Three Os – explained

Open to the World

  • Science, Technology and Innovation for Sustainable development; global societal challenges; UN sustainable development goals (SDGs); effective global governance, global security and the eradication of poverty and hunger;
  • international scientific cooperation
  • Science diplomacy
    • Diplomacy for Science promotes international scientific collaboration, using the classic tools of diplomacy to support the scientific and technological community.
    • Science in Diplomacy occurs when scientists provide input or advice to foreign policy and decisionmaking, including global governance.
    • Science for Diplomacy uses science as a tool to build and improve relations between nations, whether to address shared problems or to mitigate tensions.
  • Many of the challenges that we face at home and across the globe require active and effective international collaboration and the harnessing of state-of-the art science.
  • To be Open to the World requires insistence on open economies and open societies so as to strengthen human capital and preserve natural capital. In an interdependent, rapidly changing world new threats and new challenges constantly emerge, but also new opportunities.
  • engagement with partners across the globe.
  • Mutual understanding scientists, public, policymakers
    • For such ambitions to be achieved does, however, require a ‘social contract’ between the scientific communities and the policy communities. Dialogue needs to be closer and scientists need to acknowledge their responsibilities for contributing to public understanding, just as policy-makers need to engage more closely with the scientific communities.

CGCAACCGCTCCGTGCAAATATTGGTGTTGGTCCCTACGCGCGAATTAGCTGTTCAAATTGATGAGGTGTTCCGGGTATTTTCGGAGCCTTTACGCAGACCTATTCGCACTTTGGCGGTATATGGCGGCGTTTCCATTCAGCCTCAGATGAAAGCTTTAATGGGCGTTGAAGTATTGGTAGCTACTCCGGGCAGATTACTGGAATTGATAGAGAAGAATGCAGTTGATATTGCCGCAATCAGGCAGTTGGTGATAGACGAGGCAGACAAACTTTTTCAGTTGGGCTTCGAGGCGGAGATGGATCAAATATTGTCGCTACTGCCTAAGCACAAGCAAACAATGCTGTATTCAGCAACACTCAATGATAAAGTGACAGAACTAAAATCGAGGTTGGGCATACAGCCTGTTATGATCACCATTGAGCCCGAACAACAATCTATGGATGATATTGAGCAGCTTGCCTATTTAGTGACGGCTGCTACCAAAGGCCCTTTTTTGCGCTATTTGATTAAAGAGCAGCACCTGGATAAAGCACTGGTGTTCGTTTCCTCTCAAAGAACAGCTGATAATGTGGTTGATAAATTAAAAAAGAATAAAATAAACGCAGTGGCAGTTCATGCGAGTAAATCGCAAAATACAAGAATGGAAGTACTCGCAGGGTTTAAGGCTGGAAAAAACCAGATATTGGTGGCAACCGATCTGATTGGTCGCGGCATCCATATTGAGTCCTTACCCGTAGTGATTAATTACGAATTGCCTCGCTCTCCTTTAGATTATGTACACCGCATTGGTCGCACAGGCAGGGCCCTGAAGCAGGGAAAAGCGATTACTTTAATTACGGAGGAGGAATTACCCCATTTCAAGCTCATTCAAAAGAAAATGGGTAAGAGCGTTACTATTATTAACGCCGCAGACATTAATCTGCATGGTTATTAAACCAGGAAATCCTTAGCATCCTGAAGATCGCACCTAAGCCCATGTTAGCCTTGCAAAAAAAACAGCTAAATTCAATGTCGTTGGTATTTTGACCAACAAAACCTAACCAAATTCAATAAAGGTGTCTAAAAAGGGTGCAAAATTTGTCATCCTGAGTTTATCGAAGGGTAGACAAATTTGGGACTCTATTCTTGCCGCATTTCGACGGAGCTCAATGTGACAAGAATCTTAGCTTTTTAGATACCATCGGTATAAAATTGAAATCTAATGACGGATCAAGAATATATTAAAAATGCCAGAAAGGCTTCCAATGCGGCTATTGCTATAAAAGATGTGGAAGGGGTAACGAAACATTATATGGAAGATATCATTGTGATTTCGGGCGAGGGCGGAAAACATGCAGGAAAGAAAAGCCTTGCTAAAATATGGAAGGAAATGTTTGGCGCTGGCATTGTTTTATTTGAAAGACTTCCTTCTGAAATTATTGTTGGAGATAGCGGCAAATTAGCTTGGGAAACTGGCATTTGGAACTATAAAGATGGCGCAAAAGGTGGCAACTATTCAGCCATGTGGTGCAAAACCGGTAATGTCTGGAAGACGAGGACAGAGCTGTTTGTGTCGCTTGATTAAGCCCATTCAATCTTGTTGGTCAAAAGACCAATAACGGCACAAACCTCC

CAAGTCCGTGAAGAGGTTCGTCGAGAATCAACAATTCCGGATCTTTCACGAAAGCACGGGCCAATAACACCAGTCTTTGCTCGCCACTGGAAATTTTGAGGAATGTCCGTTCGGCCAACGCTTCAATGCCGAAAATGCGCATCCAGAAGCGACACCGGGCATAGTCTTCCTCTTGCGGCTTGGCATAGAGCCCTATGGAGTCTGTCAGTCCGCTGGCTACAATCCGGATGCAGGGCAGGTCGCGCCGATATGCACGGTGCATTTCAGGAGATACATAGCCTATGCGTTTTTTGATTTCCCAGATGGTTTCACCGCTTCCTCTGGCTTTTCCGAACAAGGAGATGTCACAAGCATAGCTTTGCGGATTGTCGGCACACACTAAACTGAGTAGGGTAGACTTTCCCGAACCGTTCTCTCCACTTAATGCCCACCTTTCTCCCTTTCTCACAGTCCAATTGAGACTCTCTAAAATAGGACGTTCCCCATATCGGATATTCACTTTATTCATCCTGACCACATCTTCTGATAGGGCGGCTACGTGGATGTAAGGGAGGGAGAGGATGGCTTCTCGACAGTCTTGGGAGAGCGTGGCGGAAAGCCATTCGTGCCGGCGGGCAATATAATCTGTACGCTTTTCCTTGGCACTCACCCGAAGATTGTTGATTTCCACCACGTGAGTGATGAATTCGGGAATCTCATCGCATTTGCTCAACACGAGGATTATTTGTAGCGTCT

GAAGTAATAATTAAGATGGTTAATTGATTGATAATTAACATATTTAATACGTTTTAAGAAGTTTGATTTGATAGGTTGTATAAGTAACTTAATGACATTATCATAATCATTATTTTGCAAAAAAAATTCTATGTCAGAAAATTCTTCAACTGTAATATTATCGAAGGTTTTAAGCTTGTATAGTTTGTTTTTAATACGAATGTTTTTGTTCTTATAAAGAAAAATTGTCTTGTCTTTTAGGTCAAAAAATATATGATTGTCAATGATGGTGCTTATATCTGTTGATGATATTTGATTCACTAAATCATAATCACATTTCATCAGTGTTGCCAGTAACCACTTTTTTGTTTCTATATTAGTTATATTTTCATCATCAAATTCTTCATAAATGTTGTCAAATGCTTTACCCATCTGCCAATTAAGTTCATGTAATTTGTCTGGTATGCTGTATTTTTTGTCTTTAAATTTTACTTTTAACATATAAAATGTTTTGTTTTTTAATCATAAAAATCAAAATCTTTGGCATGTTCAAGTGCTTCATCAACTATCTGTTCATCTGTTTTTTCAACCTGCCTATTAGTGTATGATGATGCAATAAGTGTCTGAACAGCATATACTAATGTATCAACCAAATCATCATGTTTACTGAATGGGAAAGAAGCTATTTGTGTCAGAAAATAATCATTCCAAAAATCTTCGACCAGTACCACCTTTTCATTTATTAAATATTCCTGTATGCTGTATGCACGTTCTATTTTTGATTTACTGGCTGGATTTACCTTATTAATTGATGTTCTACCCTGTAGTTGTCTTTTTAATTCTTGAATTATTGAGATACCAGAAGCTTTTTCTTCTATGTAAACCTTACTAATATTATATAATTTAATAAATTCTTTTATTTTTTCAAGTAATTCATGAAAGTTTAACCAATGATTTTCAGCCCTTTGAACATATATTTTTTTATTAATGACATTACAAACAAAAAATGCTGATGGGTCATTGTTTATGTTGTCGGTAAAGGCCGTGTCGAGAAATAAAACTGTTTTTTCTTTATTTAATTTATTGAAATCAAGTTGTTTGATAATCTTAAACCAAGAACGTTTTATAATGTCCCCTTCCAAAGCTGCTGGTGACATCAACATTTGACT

Open Innovation (2.0)

  • Chesbrough (2006): “the use of purposive inflows and outflows of knowledge to accelerate internal innovation, and expand the markets for external use of innovation, respectively.”
  • Chesbrough and Bogers (2014): Open innovation as a distributed innovation process based on purposively managed knowledge flows across organizational boundaries, using pecuniary and nonpecuniary mechanisms in line with the organization’s business model.
    • As mentioned above, the knowledge flows can be “imported” into the focal firm via internal processes applied to external knowledge, “exported” from the focal firm via external commercialization processes, or even “coupled”.
  • Open Innovation 2.0 by the EC (2016):
    • discussing the central role that users play in both value creation (as in distributed innovation or crowdsourcing, e.g., Afuah & Tucci, 2012) and as the target of innovation in and of itself (“user-centric”).
    • Open Innovation 2.0 also includes a well-functioning “ecosystem” or business ecosystem, where stakeholders or members of the ecosystem collaborate “along and across industry and sector-specific value chains to co-create solutions to socio-economic and business challenges” (European Commission, 2016: 13, see Figure 2).

 

Open Science

Four major goals:

  1. Public accessibility and full transparency of scientific communication;
  2. Public availability and reusability of scientific data;
  3. Transparency in experimental methodology, observation, and collection of data;
  4. Complete scientific collaboration.

Four essential needs:

  1. Strengthen dialogue between science and society;
  2. Linking scientists to science policy making;
  3. Developing proper e-infrastructures, digital tools and services for OS;
  4. Changing legal tools and policy requirements for open science.

Solid foundations & values of OS

  1. Preparing skilled people for openness;
  2. Demanding a responsible conduct to researchers, intrinsic to the values of research and the trust it engenders: Research Integrity.

 

(Source: Rise group report, 2017)

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